You help yourself by being honest in therapy, for sure, and by having compassion, patience with a sometimes deficient therapeutic system, patience with loved ones, patience with yourself, if you are your only loved one. Then add patience to that patience, compassion on top of compassion. (I'll review Jonah the Woodcutter one day. In that book by Joshua Rubin, Jonah tells the shoemaker that if we have compassion, we don't need patience.)

Read the Ten Reasons Not to Kill Yourself, while you're at it, and buy Sheri Van Dijk's book, or Marsha Linehan's about how you really have a wise self. Begin to use it, that wise self. Start working your own program.

They say Linehan suffered schizophrenia, BPD, and depression. She has at least five videos on Youtube. Watch her teach.  Try her  breathing techniques, watching the breath as opposed to controlling it. Many of us teach diaphramatic breathing  for stress management, much harder, no need. Click on the mindfulness videos at  DBTselfhelp.com fall asleep to them.

Don't do anything to harm yourself. You only have one ultimate mother, one father, and that mother, father, is you.

(8) Politics

We can only hope that with changes in health care, money will be earmarked for the vulnerable, will move Marsha Linehan's epiphanies right along, train more teams of DBT therapists for the trenches, make mental health something we can buy at the local intermediate care center. It is a war, I tell you, that war against self-hate.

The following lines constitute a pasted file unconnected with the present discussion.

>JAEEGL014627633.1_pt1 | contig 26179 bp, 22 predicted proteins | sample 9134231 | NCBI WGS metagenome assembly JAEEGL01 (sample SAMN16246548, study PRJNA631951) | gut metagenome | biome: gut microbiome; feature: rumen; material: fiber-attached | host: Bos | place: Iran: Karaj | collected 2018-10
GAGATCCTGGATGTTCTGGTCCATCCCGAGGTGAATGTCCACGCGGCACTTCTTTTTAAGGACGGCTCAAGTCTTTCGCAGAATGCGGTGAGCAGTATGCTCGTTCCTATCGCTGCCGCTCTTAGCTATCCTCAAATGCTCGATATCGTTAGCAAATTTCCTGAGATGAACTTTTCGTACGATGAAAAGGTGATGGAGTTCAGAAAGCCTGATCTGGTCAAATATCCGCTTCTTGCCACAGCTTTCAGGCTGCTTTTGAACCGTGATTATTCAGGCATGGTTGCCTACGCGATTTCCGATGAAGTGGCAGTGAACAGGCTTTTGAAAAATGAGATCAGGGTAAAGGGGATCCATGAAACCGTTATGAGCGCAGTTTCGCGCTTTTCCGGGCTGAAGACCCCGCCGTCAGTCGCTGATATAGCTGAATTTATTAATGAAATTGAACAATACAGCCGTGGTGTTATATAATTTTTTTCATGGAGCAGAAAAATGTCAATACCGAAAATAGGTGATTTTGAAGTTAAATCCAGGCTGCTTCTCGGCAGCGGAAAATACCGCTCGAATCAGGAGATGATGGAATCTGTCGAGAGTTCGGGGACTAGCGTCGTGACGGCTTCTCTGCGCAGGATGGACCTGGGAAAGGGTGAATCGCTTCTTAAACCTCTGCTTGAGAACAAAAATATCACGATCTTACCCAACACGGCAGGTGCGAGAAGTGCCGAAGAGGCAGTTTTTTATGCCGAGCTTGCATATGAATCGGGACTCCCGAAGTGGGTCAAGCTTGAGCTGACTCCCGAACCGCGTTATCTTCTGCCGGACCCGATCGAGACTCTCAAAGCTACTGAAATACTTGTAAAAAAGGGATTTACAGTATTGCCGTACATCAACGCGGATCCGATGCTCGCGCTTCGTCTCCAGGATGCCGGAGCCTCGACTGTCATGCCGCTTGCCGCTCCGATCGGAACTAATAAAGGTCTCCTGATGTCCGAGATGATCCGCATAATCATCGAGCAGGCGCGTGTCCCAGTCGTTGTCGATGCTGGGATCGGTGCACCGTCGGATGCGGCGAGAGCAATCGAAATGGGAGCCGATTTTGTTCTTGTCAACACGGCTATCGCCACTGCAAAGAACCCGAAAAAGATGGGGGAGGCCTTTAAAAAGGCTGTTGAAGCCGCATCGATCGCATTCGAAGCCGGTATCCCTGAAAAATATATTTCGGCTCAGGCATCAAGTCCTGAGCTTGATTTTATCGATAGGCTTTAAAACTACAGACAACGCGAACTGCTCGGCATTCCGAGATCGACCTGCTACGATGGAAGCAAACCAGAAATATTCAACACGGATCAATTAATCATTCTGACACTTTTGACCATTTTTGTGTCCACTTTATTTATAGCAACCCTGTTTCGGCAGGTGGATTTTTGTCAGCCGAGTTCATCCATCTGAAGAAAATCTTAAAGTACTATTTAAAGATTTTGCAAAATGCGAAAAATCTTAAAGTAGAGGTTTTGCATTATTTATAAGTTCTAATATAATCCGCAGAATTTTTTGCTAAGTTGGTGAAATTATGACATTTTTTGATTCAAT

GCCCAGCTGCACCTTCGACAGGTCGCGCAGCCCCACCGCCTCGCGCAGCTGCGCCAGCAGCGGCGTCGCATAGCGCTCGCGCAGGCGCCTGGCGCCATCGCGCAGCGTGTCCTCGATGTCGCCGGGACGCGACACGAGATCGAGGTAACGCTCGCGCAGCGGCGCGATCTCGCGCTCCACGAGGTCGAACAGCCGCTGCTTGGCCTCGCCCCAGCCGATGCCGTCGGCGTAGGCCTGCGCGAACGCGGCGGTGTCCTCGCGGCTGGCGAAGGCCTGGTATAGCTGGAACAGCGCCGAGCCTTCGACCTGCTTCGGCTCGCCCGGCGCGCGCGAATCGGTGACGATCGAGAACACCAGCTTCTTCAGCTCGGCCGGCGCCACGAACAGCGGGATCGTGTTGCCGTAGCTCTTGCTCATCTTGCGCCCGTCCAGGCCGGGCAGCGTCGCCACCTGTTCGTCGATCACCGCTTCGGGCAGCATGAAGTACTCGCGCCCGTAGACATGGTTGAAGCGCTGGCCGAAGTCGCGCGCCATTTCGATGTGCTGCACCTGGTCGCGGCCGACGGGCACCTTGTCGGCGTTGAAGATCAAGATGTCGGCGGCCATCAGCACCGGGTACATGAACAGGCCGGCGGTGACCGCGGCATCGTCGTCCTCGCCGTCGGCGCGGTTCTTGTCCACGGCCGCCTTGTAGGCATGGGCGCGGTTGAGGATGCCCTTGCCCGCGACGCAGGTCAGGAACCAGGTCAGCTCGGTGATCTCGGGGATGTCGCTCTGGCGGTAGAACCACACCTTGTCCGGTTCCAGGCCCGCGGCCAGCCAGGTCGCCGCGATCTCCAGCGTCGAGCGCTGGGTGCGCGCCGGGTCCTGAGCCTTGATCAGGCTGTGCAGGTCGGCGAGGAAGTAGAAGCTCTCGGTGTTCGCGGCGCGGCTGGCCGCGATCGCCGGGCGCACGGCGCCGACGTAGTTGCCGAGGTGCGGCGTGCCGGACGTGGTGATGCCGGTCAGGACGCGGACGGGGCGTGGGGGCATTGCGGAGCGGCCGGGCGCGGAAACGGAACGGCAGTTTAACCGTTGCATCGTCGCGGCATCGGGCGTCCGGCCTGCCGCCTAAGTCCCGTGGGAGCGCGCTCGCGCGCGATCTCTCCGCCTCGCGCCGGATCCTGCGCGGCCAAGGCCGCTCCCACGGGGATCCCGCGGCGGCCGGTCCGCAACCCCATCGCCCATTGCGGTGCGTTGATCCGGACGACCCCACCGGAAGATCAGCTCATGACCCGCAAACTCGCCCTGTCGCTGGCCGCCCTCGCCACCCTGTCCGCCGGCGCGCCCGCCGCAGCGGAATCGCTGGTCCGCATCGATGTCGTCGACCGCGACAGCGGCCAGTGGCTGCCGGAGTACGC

Next time I post, it will be on something light, maybe the Dove Real Beauty videos, or maybe whether or not having a mother who shoplifts expensive dresses from Lord and Taylor is likely to have a terrorist for a son.

Maybe why I just want to shake Don Draper and say, "Don, you are like your father, a terrible father, because, like him, you are an alcoholic. Kids are a real inconvenience to you."

therapydoc

Sunday, April 07, 2013

Ten Reasons Not to Kill Yourself

Suzie Gonzalez

I read the news today, oh, boy, 
About a lucky man who made the grade, \
And though the news was rather sad
Well I just had to laugh
I saw the photograph
He blew his mind out in a car, 
He didn't notice that the lights had changed
A crowd of people stood and stared
They'd seen his face before
Nobody was really sure if he was from the House of Lords

Beatles, A Day in the Life

For some reason, I always heard those lyrics as describing a suicide.
Not a pet cemetery


About the picture to your right. They try to make them look like parks, but these are really dreary places to visit. 


Matthew Warren, son of Pastor Rick Warren of the Saddleback Church in California, dead. Matthew's famous father spoke at President Obama's first inauguration. He wrote a letter to his congregants to tell them that Matthew had taken his own life, had lost his battle against depression. It was a self-inflicted gunshot that killed the 27-year old.